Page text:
You don’t go to law school to learn the law. You go to law school to learn that the law makes no sense, or that the law leaves lots of room for argument and subjectivity, or that you can’t count on the law to be just or fair or even helpful. At the same time, you go to law school and people assume you know the answers. They assume there are answers. You go to law school and people start asking for advice and all you can say is, “It depends,” or “I don’t know,” or “This could go either way.” You tell them they need to hire a lawyer and then they don’t trust you because they think you just want to get paid. So you go to law school and you can’t give advice to your friends and family because it’s not possible and not ethical to give advice to people who aren’t your clients and you can’t tell people to hire you because that’s sketchy. You go to law school and you can’t even help yourself because everybody knows a lawyer who represents herself has a fool for a client. And then, when your legal training forces you to say, this is a gray area, or, the law is clear, but there’s nothing I can do, everybody who knows you went to law school decides that you are a moron. Examples:
- You get pulled over because you didn’t obey a traffic sign. You point out that the sign is ambiguous. It could mean two things. You thought it meant one thing. You thought wrong. The cop asks where you are going. You say work. He asks where you work. You tell him you’re a lawyer. He laughs and laughs. He calls over the UPS delivery person across the street. He retells the story about the lawyer who can’t read. They laugh and laugh. You refrain from pointing out that your useless legal training made you question the meaning of the sign in the first place. At least he doesn’t give you a ticket.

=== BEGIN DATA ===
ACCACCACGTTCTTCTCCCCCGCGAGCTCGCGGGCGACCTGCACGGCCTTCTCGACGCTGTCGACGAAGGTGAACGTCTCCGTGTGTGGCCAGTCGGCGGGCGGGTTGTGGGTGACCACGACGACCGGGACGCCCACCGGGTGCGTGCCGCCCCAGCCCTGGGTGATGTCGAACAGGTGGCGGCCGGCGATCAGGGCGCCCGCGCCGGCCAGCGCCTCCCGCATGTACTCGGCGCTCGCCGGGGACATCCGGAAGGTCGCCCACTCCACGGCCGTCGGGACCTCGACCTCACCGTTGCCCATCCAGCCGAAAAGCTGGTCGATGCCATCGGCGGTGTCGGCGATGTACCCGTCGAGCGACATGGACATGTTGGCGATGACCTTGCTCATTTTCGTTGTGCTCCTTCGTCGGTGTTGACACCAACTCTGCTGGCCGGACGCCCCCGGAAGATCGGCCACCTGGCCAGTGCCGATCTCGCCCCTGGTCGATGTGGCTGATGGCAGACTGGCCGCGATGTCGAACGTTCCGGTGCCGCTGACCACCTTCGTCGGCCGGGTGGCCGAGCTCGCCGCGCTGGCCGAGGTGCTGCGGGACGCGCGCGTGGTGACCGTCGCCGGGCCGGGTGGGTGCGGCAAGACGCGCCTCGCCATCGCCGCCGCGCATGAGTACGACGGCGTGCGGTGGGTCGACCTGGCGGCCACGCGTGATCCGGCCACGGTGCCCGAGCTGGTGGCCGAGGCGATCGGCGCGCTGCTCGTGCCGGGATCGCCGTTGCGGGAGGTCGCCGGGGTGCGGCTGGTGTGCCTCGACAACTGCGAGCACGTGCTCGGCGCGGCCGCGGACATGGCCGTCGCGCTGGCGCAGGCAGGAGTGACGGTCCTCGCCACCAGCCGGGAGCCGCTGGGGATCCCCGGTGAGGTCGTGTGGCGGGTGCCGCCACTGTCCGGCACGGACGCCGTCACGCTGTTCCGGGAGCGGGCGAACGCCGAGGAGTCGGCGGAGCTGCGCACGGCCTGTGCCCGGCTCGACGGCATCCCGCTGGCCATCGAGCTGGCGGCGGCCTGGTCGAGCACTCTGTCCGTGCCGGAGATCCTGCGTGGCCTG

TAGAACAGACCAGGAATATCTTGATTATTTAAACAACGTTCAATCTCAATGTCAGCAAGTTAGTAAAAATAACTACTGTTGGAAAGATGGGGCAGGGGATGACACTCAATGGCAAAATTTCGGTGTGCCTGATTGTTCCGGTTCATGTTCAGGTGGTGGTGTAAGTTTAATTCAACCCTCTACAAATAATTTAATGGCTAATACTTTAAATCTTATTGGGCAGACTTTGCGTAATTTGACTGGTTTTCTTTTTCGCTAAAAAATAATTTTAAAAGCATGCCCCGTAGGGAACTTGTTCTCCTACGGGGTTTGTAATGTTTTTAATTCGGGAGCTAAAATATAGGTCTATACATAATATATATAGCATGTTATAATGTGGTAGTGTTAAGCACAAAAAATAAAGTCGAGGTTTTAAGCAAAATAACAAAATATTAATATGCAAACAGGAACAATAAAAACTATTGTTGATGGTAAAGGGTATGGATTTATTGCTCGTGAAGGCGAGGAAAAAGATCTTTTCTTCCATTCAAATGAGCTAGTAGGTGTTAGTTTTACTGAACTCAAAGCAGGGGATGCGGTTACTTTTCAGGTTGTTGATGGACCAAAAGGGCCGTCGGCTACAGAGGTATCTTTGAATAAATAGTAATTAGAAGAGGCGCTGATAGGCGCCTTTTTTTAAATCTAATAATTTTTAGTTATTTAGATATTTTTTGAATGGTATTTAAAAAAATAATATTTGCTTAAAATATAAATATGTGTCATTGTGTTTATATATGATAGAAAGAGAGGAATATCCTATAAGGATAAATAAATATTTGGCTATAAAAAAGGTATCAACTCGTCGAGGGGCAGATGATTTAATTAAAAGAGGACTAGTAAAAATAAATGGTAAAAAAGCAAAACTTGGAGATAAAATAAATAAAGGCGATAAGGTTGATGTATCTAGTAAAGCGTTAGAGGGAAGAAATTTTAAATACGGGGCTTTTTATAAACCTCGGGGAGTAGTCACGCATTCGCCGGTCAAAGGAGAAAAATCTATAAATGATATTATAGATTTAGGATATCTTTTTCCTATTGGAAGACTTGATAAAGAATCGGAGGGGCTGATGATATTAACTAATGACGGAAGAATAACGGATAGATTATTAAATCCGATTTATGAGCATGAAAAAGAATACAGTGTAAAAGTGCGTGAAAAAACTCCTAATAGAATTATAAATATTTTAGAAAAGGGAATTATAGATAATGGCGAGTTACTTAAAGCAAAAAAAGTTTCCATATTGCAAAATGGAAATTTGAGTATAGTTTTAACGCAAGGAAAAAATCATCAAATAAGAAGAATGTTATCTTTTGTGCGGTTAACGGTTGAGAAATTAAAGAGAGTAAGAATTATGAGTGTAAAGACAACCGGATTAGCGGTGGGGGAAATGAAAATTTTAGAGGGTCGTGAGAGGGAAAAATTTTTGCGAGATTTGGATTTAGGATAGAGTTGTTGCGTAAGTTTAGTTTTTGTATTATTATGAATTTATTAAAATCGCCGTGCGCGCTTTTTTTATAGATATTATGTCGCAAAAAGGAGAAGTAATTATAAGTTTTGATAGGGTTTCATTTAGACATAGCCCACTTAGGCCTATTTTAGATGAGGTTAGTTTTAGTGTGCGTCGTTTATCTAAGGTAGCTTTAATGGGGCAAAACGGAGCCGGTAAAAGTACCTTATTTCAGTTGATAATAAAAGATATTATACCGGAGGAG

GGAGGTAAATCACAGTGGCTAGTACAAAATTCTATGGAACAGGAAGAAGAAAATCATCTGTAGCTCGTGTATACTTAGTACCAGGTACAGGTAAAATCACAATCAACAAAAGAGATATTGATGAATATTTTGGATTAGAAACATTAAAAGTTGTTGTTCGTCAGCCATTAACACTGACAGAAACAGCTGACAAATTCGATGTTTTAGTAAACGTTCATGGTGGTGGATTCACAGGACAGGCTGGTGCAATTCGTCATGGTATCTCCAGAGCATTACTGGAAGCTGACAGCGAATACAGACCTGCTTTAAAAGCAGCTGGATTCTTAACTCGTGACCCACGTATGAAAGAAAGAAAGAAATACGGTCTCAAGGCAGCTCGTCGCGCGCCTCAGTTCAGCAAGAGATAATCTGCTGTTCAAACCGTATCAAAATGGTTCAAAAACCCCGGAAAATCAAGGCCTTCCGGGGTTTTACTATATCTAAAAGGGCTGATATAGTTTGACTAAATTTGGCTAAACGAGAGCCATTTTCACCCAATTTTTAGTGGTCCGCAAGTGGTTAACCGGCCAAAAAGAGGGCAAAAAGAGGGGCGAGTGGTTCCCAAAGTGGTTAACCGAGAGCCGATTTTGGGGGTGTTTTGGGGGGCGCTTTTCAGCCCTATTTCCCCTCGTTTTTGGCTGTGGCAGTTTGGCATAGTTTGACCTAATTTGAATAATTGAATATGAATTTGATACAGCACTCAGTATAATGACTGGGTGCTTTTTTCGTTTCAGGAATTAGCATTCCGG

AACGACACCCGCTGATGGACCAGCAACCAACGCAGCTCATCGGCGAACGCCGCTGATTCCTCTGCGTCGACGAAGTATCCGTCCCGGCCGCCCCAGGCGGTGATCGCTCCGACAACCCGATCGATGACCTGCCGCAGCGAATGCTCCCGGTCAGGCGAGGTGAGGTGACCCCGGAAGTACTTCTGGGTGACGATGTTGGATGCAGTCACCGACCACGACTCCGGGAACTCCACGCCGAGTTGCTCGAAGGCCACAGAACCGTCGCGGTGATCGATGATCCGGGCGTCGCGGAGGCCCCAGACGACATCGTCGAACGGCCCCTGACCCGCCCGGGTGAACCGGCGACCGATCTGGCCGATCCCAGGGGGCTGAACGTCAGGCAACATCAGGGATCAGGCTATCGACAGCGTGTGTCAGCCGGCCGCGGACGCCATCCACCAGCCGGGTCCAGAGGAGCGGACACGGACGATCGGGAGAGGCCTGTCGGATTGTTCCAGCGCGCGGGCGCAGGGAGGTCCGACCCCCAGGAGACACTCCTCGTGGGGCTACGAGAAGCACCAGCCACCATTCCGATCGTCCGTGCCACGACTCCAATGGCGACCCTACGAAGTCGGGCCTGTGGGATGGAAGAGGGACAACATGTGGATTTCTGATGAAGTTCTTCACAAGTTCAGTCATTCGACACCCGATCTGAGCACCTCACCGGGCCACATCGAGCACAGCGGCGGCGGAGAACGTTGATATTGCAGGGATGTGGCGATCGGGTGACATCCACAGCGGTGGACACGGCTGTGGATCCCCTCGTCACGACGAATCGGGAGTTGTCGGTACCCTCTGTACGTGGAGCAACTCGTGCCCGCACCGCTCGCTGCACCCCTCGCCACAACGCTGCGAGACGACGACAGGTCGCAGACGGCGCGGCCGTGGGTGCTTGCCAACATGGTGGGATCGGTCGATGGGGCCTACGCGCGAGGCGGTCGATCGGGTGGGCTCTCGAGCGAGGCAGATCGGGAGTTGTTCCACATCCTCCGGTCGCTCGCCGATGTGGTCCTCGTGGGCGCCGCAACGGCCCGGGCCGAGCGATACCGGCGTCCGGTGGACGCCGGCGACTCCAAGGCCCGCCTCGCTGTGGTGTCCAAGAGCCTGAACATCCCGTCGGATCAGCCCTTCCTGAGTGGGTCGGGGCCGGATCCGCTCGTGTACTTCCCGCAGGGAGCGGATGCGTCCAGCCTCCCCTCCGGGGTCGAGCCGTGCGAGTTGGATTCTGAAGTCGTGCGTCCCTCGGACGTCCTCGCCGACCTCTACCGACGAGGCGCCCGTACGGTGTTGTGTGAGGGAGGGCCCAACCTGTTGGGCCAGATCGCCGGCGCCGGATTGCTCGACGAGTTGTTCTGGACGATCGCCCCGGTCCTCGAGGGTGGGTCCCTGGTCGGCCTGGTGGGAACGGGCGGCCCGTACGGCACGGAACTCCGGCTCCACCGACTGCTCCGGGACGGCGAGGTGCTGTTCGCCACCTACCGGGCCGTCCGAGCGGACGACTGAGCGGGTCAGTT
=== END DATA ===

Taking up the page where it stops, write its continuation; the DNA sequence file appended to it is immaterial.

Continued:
- You find yourself in a month-to-month lease with your landlord. You go to great lengths to reduce the terms of your contract to writing. You know there still a chance you didn’t include everything. There’s always a chance. Two months later, you are in a dispute over the terms of the contract. You point out that there has been a misunderstanding based on ambiguous language. Your landlord snidely points out that you’re a lawyer. You would have caught that. You’re lying about the misunderstanding or an idiot for not noticing the ambiguity. She says this more than once. You refrain from saying that almost all contract are ambiguous and lawyers and parties never spot a misunderstanding until somebody tries to break the contract. That’s why we have courts. And contract law. You think about taking her to small claims court, and realize that the judge will turn against you the second he learns that you’re a lawyer because lawyers don’t represent themselves. You think about sending your husband in your place. You are relieved that at least the security deposit laws are clear and in your favor, if the dispute comes to that.
- You find yourself the victim of identity theft and consumer fraud. A shady company used your name to promote its shady services to other lawyers who went to your law school. This company tarnished your professional reputation. You rage to friends and family. People tell you to sue the company. You want to, but you know it’s useless because the company is judgment proof, which is a fancy term for broke. People think you’re useless. You blame your legal education for making you this way.
[Note: I really am a good lawyer.]